In hindsight Valens' election was a good one. After all Constantinople endured for more than a thousand years, till she fell to the ferocious ottoman army. The Turks had made an epic decend from central Asia to the Byzantine land (corresponding roughly to today's Turkey) and in 1453 managed to breach the walls of Constantinople, occupying the city and renaming it Istanbul.
Of course we have to have at least an elementary knowledge of hellenistic astrology in order to realize whether this a nicely elected chart or not. The Sun is "in Sect" and in the Eleventh Place of "Good Spirit"! The "daemon" (known as well as "Part of Spirit" - a part that the byzantines were using a lot) most probably is in the Eleventh Place of "Good Spirit" (the Φ symbol you see at the first degree of Taurus) and that is an ideal domification because it means that the new capital would be a brilliant city protected and "guided" by good spirits (I am saying "most probably" because if Valens had miscalculated the positions of the Sun and the Moon even by some degree then the "daemon" might very well be in the Ninth Place of "God" - and that would be a jolly domicafication too)! The benefic North Node of the Moon stands in the Tenth Place and that's a sign that the city will excel in everything and will become renowned!
And for those who are knowledgeable in hellenistic/traditional astrology (or who would like to learn more about it) it would be proper to include here an excellent traditional analysis of the inauguration chart of Constantinople from the part of the distinguished Serbian astrologer Goran Konchar:
"What stands out for me in short is this: both benefics are in the First Place in the fertile sign of Cancer, culminating from an angular Point of Fortune (Venus in her triplicity/decan rules it, while Jupiter is the exalted lord of the ascendant and receives her!) in the 4th Place. This is an excellent indicator of the city's growth, fame and wealth. The Moon as the ascendant lord and the 'natural' ruler of the Point of Fortune is in a partile, sextile with it from it's 11th sign - again, very good, especially for acquisition of wealth. At the same time, the Moon is waxing in a diurnal chart but is placed under the earth in its halb and in mutual reception with the chart luminary, the Sun in the excellent 11th Place - both lights as sources of life in fixed signs (durability) their mutual agreement/sympathy still made more firm by the placements in antiscia signs - the attempt to ensure harmony/good will between rulers and the populace. Moreover, both lights are also in the terms of the benefics! The Moon is additionally over the imperial star Regulus. The malefics rule the 7th Place of enemies in Capricorn and both are afflicted/weakened. Saturn is in the turned 8th, not beholding its domicile and impeding himself (detriment) in the bounds of Mars while the Sun is in a superior square to it, and applying - death and destruction of the enemies, even though they may prove to be a very tough nut to crack (a superior malefic in a fixed sign). Mars is applying to him as well by superior sextile, providing for more damage. Mars is made even more impotent than Saturn by its position in Gemini in the 12th , the house of its sadness (Ibn Ezra). The chart has the ascendant of Thema mundi, an attempt to create a world - ruling city?"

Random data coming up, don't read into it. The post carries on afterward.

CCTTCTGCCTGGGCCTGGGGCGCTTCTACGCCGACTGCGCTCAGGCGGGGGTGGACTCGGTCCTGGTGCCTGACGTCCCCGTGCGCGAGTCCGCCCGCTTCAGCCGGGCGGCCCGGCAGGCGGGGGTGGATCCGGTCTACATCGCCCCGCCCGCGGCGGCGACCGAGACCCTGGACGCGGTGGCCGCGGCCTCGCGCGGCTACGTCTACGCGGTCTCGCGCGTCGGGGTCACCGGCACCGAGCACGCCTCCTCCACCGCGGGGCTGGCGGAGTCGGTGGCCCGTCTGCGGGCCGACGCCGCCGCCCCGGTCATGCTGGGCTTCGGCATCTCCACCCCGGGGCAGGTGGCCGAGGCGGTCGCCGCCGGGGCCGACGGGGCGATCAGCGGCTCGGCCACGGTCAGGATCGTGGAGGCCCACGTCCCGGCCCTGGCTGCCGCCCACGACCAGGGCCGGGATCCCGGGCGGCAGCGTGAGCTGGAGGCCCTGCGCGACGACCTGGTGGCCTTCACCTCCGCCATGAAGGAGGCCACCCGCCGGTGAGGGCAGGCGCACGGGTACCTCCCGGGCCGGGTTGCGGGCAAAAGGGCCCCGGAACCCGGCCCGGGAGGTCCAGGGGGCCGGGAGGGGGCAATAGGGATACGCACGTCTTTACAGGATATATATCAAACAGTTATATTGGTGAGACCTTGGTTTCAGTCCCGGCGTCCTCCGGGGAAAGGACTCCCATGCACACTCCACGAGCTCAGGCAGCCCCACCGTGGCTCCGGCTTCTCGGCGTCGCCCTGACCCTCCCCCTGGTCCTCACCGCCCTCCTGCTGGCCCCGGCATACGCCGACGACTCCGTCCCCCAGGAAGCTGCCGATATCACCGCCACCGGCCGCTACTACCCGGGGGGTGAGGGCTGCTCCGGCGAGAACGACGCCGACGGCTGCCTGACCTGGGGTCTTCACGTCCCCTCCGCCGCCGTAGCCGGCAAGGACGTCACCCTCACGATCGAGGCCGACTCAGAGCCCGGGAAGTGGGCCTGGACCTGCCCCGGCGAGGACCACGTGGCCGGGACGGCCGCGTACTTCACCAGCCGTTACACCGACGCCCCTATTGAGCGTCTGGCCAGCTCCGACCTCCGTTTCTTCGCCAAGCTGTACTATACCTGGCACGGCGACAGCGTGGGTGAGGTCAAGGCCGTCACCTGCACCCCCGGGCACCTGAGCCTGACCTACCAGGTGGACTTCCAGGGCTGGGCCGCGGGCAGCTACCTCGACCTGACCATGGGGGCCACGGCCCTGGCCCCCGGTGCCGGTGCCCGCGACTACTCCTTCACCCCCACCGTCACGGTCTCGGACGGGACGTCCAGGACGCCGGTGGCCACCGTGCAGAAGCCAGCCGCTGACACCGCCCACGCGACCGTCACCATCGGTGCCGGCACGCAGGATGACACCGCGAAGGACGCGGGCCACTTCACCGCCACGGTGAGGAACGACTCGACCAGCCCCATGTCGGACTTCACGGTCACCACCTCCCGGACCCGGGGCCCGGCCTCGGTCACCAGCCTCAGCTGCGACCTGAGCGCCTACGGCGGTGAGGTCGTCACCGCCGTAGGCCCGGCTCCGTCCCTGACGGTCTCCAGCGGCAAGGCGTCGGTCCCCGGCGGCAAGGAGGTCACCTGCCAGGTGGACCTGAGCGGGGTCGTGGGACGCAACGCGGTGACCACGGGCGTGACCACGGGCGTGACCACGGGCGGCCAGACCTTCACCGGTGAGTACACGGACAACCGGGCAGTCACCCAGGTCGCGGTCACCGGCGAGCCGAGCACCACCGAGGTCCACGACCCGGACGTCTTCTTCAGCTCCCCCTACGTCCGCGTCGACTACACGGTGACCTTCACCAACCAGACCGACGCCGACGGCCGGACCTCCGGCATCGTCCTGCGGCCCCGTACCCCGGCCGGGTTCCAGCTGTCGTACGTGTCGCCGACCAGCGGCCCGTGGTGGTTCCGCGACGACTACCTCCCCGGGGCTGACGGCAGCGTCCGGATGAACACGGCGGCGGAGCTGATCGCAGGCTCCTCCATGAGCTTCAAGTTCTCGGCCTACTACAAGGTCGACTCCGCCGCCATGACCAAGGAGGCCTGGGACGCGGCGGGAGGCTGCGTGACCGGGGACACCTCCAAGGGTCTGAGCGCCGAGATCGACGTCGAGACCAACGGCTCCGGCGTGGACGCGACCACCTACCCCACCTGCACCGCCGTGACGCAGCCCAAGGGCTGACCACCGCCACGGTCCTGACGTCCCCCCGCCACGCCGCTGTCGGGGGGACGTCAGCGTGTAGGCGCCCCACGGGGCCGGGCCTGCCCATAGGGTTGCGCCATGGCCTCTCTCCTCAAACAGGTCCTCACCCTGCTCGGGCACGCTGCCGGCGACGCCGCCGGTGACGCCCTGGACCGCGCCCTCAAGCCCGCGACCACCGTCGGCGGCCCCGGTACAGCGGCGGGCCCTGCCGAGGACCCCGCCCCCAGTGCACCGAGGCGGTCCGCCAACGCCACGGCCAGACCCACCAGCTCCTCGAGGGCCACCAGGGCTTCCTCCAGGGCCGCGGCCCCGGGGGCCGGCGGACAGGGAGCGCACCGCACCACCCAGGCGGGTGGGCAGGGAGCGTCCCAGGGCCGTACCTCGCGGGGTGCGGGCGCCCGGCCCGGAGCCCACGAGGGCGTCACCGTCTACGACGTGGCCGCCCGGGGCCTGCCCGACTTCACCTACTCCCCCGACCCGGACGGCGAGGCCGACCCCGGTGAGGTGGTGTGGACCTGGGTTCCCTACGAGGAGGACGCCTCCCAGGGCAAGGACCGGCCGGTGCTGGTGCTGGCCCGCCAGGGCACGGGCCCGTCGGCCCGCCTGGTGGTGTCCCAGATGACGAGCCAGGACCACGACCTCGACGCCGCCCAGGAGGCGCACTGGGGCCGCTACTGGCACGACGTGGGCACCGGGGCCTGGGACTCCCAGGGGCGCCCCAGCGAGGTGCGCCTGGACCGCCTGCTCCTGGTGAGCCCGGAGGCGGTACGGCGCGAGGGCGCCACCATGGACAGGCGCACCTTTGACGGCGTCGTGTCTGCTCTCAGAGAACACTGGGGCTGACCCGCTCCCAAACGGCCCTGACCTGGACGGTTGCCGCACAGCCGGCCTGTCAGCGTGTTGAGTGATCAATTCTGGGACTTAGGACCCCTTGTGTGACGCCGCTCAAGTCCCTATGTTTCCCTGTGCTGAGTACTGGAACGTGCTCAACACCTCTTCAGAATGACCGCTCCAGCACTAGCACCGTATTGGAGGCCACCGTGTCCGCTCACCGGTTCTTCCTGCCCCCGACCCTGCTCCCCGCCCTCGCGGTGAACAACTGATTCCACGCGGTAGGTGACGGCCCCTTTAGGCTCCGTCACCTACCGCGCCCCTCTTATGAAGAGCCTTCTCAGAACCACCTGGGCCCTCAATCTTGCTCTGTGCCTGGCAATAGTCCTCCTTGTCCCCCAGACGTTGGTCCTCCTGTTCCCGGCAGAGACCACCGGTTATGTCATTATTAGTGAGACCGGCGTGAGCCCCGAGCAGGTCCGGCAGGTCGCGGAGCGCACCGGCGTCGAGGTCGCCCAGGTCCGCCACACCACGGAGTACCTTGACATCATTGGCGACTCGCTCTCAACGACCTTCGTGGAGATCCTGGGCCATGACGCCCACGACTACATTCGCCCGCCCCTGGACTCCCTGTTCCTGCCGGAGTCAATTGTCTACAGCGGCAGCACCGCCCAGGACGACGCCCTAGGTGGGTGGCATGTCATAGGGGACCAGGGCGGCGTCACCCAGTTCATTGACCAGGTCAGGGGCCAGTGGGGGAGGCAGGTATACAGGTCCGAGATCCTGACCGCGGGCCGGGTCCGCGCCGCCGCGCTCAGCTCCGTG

As Goran is pointing out, I think that indeed Constantine's the Great intention was to build from scratch a world ruling cosmopolis! Under this point of view, the election that his astrologer Valens made for the inaguaration of the city was a good one! Certainly this is not the most perfect election ever made (some byzantine historians purport the story that Valens was postponing the inauguaration for 14 whole years because he could not find the proper - perfect - planetary configurations!). But ultimately nothing is perfect. Constantinople started its life as a Roman city, it was soon turned into a predominately Greek one and finally in 1453 CE ceased to exist - as the Turks militarily occupied it and altered its essence...
Copyright: Thomas D. Gazis